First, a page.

Alice in Chains is an American rock band hailing from Seattle, Washington. Formed in 1987 by frontman Layne Staley and guitarist (and chief songwriter) Jerry Cantrell, it now consists of drummer Sean Kinney, bassist Mike Inez, and William DuVall, who shares vocal and guitar duties with Cantrell; Layne Staley died in 2002 following years of drug addiction.
The band came about after frontman Staley found his first ever gig with glam metal outfit Sleze, having auditioned to be their vocalist. After sticking with the band for years to come - and through a series of personnel changes - they finally decided on the name Alice in Chains, and the band's future was sealed.
Prior to Staley's death, the band became one of America's best rock and metal exports, having sold millions of albums worldwide and topped the Billboard 200 with their eponymous third record in 1995. This became their last record before Staley's death, and the band was left devastated.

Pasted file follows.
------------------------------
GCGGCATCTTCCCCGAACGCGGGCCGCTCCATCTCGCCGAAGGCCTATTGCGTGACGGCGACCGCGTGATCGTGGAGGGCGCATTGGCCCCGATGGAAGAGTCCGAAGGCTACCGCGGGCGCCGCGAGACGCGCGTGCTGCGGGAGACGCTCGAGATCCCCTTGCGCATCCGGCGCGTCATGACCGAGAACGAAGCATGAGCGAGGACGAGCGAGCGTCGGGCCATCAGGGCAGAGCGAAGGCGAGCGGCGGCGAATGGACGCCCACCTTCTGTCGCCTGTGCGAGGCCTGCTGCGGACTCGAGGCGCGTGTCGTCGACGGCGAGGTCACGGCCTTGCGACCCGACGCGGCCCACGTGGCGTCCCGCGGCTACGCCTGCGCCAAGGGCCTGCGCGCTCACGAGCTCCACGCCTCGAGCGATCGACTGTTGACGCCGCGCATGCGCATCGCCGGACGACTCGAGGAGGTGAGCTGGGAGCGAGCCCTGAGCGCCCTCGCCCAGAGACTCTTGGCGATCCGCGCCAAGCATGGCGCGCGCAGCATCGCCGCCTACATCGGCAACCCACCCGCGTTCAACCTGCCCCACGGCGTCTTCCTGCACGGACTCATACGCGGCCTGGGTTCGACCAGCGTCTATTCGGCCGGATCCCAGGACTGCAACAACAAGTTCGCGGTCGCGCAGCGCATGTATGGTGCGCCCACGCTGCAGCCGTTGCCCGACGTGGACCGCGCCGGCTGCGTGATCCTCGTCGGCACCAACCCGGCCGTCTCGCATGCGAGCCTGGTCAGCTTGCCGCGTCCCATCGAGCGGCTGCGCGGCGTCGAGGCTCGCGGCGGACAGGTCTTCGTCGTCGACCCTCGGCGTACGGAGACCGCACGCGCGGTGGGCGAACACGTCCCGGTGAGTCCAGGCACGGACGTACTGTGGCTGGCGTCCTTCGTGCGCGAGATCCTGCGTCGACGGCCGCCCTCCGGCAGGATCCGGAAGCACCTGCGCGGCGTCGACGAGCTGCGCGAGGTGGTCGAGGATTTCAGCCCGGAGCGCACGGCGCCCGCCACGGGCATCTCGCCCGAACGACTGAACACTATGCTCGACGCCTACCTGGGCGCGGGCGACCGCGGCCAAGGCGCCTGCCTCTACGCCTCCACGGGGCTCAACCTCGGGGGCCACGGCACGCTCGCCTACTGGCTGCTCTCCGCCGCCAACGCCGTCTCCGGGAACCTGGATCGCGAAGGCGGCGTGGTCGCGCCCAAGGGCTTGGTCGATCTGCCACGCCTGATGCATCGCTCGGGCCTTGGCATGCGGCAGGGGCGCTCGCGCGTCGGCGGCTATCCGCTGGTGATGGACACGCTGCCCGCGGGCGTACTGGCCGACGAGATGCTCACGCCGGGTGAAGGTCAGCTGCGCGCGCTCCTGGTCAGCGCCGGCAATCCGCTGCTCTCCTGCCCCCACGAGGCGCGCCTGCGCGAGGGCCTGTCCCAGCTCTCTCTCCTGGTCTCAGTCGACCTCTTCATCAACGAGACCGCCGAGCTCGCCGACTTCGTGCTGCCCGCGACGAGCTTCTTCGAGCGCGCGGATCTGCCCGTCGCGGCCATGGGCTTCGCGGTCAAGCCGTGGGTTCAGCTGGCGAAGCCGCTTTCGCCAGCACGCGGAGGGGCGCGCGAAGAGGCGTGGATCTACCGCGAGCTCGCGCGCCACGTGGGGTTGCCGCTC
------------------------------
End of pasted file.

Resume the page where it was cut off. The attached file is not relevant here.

After disappearing for a few years, they returned in 2005 and started performing shows. In 2009, they put out new record 'Black Gives Way to Blue', hitting #5, and signalling the band's proper return to music. In 2013, they put out their latest album 'The Devil Put Dinosaurs Here', hitting #5 once again. 2018 saw the release of 'Rainier Fog' after touring North America and Europe.
Alice In Chains will return to the UK in spring 2019 for a trio of arena shows in Glasgow, London and Birmingham. They also play Download Festival in Sydney and Melbourne, as well as a headline side show in Brisbane, in March. Catch them live by checking out the tour dates and concert ticket information below on Stereoboard.
Thu 6th Sep 2018
Named after an ominous volcano near Seattle, while acting as a tribute to the music scene that shot them to prominence in the early 1990s, ‘Rainier Fog’ is Alice In Chains’ third record since reforming after the death of frontman Layne Staley in 2002. Erupting with flavours old and new, it’s a classy effort that demonstrates exactly what master craftsmanship looks like. So why is it difficult to shake the feeling something’s missing?